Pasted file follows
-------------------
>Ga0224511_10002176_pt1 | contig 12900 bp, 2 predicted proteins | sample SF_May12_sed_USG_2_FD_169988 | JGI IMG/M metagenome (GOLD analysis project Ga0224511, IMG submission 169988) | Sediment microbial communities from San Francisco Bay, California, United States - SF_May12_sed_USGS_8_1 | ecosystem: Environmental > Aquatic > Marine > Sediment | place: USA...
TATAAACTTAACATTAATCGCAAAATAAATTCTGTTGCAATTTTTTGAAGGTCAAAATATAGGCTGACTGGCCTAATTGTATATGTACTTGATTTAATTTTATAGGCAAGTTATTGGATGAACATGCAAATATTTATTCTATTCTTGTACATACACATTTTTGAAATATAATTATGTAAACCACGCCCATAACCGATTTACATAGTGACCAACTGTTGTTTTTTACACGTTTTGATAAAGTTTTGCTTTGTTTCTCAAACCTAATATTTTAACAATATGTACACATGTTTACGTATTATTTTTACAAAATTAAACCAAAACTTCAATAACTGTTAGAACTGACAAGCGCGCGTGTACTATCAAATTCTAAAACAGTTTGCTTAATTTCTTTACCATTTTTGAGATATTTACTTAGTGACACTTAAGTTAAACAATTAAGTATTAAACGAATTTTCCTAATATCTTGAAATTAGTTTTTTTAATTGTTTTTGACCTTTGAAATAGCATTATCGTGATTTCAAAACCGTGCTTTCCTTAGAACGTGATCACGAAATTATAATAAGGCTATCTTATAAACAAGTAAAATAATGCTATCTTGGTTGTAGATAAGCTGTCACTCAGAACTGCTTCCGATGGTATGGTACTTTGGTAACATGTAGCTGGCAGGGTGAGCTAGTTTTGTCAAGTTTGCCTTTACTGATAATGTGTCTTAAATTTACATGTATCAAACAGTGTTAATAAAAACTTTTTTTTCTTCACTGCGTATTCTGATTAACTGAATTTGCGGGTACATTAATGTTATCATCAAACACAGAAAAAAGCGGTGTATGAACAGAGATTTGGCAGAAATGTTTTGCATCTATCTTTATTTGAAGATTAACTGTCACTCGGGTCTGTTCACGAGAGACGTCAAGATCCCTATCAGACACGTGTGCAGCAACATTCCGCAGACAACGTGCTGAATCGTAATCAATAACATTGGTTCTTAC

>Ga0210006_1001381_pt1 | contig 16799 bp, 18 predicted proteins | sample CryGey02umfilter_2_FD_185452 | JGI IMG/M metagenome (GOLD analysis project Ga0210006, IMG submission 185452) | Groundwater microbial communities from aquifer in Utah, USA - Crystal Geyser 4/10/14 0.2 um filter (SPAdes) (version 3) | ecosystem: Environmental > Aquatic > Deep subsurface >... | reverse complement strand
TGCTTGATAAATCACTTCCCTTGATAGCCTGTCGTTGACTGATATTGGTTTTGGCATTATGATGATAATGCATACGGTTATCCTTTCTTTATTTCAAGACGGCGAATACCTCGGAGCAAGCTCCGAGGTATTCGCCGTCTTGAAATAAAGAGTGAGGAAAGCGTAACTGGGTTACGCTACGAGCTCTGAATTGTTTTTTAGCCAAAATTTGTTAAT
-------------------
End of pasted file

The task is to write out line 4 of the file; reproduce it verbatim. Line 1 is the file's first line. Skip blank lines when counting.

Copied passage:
TGCTTGATAAATCACTTCCCTTGATAGCCTGTCGTTGACTGATATTGGTTTTGGCATTATGATGATAATGCATACGGTTATCCTTTCTTTATTTCAAGACGGCGAATACCTCGGAGCAAGCTCCGAGGTATTCGCCGTCTTGAAATAAAGAGTGAGGAAAGCGTAACTGGGTTACGCTACGAGCTCTGAATTGTTTTTTAGCCAAAATTTGTTAAT